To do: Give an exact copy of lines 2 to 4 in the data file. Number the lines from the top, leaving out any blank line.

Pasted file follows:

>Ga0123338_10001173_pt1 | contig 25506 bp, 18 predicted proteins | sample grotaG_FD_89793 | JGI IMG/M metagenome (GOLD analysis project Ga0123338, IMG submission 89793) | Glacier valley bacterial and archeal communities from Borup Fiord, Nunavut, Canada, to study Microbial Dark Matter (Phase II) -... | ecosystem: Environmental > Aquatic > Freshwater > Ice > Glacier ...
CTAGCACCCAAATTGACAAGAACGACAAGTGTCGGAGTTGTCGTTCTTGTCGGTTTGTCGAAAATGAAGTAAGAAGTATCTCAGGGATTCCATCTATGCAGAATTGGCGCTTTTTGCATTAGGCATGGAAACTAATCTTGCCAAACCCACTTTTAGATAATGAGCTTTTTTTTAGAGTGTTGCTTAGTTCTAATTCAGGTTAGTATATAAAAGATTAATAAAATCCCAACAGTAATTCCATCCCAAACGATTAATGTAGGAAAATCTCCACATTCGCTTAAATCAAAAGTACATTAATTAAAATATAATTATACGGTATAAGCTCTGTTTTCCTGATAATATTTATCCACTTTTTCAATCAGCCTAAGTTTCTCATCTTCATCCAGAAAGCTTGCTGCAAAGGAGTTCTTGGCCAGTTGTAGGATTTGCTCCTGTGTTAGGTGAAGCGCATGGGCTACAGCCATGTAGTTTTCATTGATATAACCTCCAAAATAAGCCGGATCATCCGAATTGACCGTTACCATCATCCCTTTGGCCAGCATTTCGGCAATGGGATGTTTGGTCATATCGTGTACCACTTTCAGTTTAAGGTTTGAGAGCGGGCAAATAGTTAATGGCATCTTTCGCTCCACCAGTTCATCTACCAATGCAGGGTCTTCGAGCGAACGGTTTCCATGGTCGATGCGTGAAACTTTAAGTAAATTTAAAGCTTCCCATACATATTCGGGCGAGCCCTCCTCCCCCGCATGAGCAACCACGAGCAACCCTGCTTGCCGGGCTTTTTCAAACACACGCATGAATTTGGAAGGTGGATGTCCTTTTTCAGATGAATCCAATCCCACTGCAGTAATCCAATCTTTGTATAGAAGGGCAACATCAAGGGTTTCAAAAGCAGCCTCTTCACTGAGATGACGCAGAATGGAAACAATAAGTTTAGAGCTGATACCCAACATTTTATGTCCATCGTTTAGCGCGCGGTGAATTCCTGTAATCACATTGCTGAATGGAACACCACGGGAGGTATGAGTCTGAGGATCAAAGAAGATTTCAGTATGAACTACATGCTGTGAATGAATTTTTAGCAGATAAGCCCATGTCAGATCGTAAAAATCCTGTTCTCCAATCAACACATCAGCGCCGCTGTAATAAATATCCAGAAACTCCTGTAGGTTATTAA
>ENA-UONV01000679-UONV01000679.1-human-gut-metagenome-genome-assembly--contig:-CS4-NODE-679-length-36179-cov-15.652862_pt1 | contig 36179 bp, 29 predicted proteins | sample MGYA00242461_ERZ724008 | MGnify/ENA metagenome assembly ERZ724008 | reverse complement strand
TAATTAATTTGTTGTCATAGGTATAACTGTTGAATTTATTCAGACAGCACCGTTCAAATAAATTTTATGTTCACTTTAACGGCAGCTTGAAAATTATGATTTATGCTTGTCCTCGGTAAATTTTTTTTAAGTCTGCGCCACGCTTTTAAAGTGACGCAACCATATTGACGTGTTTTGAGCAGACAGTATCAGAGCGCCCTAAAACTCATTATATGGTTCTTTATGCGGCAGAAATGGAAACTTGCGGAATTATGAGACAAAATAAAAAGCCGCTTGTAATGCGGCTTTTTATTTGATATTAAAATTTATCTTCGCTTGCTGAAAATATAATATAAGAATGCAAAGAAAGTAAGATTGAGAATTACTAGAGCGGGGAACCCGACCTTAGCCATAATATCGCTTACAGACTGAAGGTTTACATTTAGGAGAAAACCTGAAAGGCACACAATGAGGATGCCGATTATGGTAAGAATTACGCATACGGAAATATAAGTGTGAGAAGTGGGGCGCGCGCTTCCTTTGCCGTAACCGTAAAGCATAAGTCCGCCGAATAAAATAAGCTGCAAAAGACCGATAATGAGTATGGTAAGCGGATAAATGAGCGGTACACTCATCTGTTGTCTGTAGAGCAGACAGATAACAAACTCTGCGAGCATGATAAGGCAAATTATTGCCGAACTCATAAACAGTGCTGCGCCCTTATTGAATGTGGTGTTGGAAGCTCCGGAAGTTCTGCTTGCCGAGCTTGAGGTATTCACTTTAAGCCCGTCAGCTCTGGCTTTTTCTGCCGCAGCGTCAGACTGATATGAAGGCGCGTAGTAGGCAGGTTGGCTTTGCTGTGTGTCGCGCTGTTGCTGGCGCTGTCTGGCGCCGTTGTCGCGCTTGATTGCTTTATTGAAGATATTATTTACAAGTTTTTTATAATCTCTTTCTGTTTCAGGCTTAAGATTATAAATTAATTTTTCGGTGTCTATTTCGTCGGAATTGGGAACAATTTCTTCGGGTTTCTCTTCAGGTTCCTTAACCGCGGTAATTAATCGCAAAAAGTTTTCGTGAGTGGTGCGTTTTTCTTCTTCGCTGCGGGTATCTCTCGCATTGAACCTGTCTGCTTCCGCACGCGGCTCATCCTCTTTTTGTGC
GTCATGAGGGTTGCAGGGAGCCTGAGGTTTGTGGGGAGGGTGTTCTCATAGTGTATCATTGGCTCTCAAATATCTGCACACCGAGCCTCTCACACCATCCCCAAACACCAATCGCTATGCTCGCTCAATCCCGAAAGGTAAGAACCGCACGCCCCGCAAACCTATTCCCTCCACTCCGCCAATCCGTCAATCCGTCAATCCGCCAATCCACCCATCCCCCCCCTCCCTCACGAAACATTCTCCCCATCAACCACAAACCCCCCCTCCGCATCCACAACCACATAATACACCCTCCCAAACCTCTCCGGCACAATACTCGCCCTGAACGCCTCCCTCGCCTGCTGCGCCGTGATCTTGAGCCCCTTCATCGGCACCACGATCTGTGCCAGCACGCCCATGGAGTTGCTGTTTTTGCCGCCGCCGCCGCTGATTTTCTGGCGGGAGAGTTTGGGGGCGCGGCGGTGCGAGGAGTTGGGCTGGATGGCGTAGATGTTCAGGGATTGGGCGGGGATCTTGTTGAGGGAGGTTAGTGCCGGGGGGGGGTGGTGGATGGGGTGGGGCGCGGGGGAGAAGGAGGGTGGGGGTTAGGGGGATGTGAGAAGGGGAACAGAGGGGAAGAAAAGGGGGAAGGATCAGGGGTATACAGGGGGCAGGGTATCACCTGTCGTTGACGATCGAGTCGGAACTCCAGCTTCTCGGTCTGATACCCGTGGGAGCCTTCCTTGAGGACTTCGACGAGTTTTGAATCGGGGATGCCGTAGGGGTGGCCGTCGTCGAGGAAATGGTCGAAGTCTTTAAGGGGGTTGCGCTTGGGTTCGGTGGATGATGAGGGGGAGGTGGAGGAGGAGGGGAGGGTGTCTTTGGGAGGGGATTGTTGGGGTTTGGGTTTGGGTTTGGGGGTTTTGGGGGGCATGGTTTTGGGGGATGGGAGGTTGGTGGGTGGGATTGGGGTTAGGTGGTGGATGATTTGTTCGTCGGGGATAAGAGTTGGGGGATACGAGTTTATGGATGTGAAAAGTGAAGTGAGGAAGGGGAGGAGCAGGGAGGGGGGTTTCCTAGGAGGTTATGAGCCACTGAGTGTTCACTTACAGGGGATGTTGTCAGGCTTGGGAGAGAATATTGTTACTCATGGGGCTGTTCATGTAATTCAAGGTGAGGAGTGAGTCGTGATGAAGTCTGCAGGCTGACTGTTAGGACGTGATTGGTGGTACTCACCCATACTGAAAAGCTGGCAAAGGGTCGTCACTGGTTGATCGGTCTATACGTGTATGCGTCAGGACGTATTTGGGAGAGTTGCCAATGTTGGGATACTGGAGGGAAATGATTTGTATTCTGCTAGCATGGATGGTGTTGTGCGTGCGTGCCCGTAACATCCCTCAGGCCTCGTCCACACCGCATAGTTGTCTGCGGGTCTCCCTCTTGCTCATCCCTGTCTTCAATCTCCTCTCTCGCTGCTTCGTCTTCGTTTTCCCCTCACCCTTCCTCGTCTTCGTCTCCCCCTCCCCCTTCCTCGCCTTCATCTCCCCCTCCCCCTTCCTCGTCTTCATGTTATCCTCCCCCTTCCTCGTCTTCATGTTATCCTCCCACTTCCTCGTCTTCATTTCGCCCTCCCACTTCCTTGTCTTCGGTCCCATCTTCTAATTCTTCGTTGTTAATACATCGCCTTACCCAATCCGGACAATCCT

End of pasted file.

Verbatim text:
CTAGCACCCAAATTGACAAGAACGACAAGTGTCGGAGTTGTCGTTCTTGTCGGTTTGTCGAAAATGAAGTAAGAAGTATCTCAGGGATTCCATCTATGCAGAATTGGCGCTTTTTGCATTAGGCATGGAAACTAATCTTGCCAAACCCACTTTTAGATAATGAGCTTTTTTTTAGAGTGTTGCTTAGTTCTAATTCAGGTTAGTATATAAAAGATTAATAAAATCCCAACAGTAATTCCATCCCAAACGATTAATGTAGGAAAATCTCCACATTCGCTTAAATCAAAAGTACATTAATTAAAATATAATTATACGGTATAAGCTCTGTTTTCCTGATAATATTTATCCACTTTTTCAATCAGCCTAAGTTTCTCATCTTCATCCAGAAAGCTTGCTGCAAAGGAGTTCTTGGCCAGTTGTAGGATTTGCTCCTGTGTTAGGTGAAGCGCATGGGCTACAGCCATGTAGTTTTCATTGATATAACCTCCAAAATAAGCCGGATCATCCGAATTGACCGTTACCATCATCCCTTTGGCCAGCATTTCGGCAATGGGATGTTTGGTCATATCGTGTACCACTTTCAGTTTAAGGTTTGAGAGCGGGCAAATAGTTAATGGCATCTTTCGCTCCACCAGTTCATCTACCAATGCAGGGTCTTCGAGCGAACGGTTTCCATGGTCGATGCGTGAAACTTTAAGTAAATTTAAAGCTTCCCATACATATTCGGGCGAGCCCTCCTCCCCCGCATGAGCAACCACGAGCAACCCTGCTTGCCGGGCTTTTTCAAACACACGCATGAATTTGGAAGGTGGATGTCCTTTTTCAGATGAATCCAATCCCACTGCAGTAATCCAATCTTTGTATAGAAGGGCAACATCAAGGGTTTCAAAAGCAGCCTCTTCACTGAGATGACGCAGAATGGAAACAATAAGTTTAGAGCTGATACCCAACATTTTATGTCCATCGTTTAGCGCGCGGTGAATTCCTGTAATCACATTGCTGAATGGAACACCACGGGAGGTATGAGTCTGAGGATCAAAGAAGATTTCAGTATGAACTACATGCTGTGAATGAATTTTTAGCAGATAAGCCCATGTCAGATCGTAAAAATCCTGTTCTCCAATCAACACATCAGCGCCGCTGTAATAAATATCCAGAAACTCCTGTAGGTTATTAA
>ENA-UONV01000679-UONV01000679.1-human-gut-metagenome-genome-assembly--contig:-CS4-NODE-679-length-36179-cov-15.652862_pt1 | contig 36179 bp, 29 predicted proteins | sample MGYA00242461_ERZ724008 | MGnify/ENA metagenome assembly ERZ724008 | reverse complement strand
TAATTAATTTGTTGTCATAGGTATAACTGTTGAATTTATTCAGACAGCACCGTTCAAATAAATTTTATGTTCACTTTAACGGCAGCTTGAAAATTATGATTTATGCTTGTCCTCGGTAAATTTTTTTTAAGTCTGCGCCACGCTTTTAAAGTGACGCAACCATATTGACGTGTTTTGAGCAGACAGTATCAGAGCGCCCTAAAACTCATTATATGGTTCTTTATGCGGCAGAAATGGAAACTTGCGGAATTATGAGACAAAATAAAAAGCCGCTTGTAATGCGGCTTTTTATTTGATATTAAAATTTATCTTCGCTTGCTGAAAATATAATATAAGAATGCAAAGAAAGTAAGATTGAGAATTACTAGAGCGGGGAACCCGACCTTAGCCATAATATCGCTTACAGACTGAAGGTTTACATTTAGGAGAAAACCTGAAAGGCACACAATGAGGATGCCGATTATGGTAAGAATTACGCATACGGAAATATAAGTGTGAGAAGTGGGGCGCGCGCTTCCTTTGCCGTAACCGTAAAGCATAAGTCCGCCGAATAAAATAAGCTGCAAAAGACCGATAATGAGTATGGTAAGCGGATAAATGAGCGGTACACTCATCTGTTGTCTGTAGAGCAGACAGATAACAAACTCTGCGAGCATGATAAGGCAAATTATTGCCGAACTCATAAACAGTGCTGCGCCCTTATTGAATGTGGTGTTGGAAGCTCCGGAAGTTCTGCTTGCCGAGCTTGAGGTATTCACTTTAAGCCCGTCAGCTCTGGCTTTTTCTGCCGCAGCGTCAGACTGATATGAAGGCGCGTAGTAGGCAGGTTGGCTTTGCTGTGTGTCGCGCTGTTGCTGGCGCTGTCTGGCGCCGTTGTCGCGCTTGATTGCTTTATTGAAGATATTATTTACAAGTTTTTTATAATCTCTTTCTGTTTCAGGCTTAAGATTATAAATTAATTTTTCGGTGTCTATTTCGTCGGAATTGGGAACAATTTCTTCGGGTTTCTCTTCAGGTTCCTTAACCGCGGTAATTAATCGCAAAAAGTTTTCGTGAGTGGTGCGTTTTTCTTCTTCGCTGCGGGTATCTCTCGCATTGAACCTGTCTGCTTCCGCACGCGGCTCATCCTCTTTTTGTGC